Performance milestone for waste supercompactor

07 August 2017

A unique piece of equipment that can compress a 55-gallon (200-litre) waste drum to a fifth of its original size has achieved 100,000 hours of operation at the US Department of Energy's (DOE) Idaho site. Compacting has reduced the number of shipments of transuranic waste from the Advanced Mixed Waste Treatment Project (AMWTP) for disposal in New Mexico.

Supercompactor_collage_(DOE-Fluor-Idaho)_460
The supercompactor, from top to bottom: The hydraulic housing located on top of the supercompactor; the 'business end' of the compactor, that pushes down on drums filled with contaminated materials; the 'puck' produced by the compaction of a 55-gallon drum (Images: DOE-Fluor Idaho)


The supercompactor's hydraulic ram exerts four million pounds (1800 tonnes) of force, reducing a drum filled with solid waste to a "puck" 5-7 inches (13-18cm) thick. It has compacted more than 238,000 drums of waste debris during the past 14 years, enabling the AMWTP to save an estimated 6000 truck shipments that would have been needed to send nearly 43,000 cubic metres of waste to the Waste Isolation Pilot Plant (WIPP). Supercompaction also enables disposal space at the New Mexico facility - the USA's only permanent repository for transuraniuc waste - to be used more efficiently.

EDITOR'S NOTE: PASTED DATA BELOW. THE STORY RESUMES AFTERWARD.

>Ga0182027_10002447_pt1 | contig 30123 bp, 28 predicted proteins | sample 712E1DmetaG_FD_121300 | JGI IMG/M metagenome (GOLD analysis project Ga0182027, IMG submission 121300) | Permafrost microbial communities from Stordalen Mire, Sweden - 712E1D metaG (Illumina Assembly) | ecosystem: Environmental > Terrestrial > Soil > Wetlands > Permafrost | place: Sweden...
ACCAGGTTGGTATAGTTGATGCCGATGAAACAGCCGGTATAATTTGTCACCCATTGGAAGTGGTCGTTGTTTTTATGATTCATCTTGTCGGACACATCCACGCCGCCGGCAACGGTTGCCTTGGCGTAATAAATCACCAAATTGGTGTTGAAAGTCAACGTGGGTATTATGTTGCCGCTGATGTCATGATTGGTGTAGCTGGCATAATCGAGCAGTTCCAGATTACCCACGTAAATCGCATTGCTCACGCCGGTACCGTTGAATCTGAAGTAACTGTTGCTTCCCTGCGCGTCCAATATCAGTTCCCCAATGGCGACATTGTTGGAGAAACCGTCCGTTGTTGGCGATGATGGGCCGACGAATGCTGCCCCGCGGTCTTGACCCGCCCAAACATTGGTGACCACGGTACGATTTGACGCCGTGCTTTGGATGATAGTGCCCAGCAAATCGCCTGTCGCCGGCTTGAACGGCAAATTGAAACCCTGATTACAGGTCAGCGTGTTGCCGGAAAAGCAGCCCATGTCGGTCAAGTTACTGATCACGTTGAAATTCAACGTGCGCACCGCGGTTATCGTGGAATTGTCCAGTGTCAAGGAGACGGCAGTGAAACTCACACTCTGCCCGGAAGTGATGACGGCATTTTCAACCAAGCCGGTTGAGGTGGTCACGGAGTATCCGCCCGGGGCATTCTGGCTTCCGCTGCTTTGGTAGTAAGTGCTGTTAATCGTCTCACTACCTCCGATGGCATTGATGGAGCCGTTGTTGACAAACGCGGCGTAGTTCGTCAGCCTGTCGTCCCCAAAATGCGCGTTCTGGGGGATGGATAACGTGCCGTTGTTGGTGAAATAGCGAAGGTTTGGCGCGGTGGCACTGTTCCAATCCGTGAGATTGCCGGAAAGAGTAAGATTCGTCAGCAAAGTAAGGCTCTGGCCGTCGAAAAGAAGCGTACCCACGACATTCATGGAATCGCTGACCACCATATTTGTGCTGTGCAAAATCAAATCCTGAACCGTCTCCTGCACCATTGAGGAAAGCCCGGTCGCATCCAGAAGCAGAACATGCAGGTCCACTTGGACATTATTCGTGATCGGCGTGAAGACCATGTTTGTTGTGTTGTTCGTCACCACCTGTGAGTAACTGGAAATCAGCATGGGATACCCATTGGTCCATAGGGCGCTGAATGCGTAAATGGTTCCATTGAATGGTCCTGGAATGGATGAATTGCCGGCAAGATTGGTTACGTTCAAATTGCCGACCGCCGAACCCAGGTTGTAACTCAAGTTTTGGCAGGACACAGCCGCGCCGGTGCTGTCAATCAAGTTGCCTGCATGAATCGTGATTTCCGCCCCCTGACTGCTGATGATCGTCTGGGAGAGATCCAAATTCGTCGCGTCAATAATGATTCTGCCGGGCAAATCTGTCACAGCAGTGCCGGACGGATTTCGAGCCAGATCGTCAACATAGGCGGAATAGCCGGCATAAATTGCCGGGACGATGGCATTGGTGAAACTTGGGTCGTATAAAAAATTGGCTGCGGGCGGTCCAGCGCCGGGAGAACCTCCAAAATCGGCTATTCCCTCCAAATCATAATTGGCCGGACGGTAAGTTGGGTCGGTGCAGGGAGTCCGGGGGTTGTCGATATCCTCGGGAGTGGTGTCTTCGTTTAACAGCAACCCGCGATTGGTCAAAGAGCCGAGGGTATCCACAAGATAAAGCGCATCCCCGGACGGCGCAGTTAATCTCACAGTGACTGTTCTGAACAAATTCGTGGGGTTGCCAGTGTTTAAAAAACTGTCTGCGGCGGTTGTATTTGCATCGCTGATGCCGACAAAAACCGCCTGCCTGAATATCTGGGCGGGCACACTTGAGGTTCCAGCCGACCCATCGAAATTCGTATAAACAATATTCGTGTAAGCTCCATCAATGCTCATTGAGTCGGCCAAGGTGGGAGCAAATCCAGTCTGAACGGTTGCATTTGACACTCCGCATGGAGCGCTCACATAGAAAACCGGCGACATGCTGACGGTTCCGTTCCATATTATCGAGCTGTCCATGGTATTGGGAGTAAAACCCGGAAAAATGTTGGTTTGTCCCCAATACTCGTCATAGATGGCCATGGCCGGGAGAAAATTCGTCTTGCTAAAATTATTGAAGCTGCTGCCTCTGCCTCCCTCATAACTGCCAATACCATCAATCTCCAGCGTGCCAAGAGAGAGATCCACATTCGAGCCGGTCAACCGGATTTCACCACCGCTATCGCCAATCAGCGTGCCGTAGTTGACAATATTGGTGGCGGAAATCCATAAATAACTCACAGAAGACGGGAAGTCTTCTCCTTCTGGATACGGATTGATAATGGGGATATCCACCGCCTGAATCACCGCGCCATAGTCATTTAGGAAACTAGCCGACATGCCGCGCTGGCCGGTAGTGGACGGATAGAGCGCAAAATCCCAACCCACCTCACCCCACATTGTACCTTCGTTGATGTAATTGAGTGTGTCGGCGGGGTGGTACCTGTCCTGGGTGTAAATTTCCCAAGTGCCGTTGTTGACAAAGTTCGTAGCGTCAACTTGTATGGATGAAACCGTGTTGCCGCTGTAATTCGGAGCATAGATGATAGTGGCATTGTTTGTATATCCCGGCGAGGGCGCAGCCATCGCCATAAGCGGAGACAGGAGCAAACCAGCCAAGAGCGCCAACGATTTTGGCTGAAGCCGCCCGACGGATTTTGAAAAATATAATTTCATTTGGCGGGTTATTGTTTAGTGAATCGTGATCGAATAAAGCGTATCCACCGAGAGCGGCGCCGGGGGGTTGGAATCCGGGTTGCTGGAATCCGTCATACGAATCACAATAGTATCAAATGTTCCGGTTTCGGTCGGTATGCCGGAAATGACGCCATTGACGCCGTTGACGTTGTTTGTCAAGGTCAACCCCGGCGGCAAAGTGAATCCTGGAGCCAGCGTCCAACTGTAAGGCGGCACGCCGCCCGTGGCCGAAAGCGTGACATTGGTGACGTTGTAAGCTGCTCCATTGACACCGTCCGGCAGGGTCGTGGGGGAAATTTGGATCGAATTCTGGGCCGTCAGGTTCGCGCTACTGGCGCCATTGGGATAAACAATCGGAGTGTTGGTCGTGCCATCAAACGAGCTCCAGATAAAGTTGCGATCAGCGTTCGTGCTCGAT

Jack Zimmerman, deputy manager of the DOE's Idaho Operations Office, said compacting drums allowed for a greater return on investment for each waste shipment sent from Idaho to WIPP. "The supercompactor has paid for itself many times over considering the valuable space it has saved at WIPP and the number of truck shipments it has saved the taxpayer," he said.

The DOE's Idaho site, 45 miles west of Idaho Falls, houses legacy wastes from World War II- and Cold War-era conventional weapons testing, government-owned research and power reactor development and testing, used nuclear fuel reprocessing, laboratory research, and defence missions, including wastes shipped from other sites. Most of the site's transuranic wastes - industrial debris contaminated with transuranic elements, especially plutonium - were shipped from the DOE's now-closed Rocky Flats plant near Denver which manufactured military components.

Operations at the AMWTP, which has recently undergone equipment upgrades to position it for future operations, centre on the retrieval, characterisation, treatment and packaging of transuranic waste currently stored the Idaho site. Fluor Idaho LLC has managed the Idaho Cleanup Project Core since June 2016 under a five-year contract.

Researched and written
by World Nuclear News

Filed under: Waste management, USA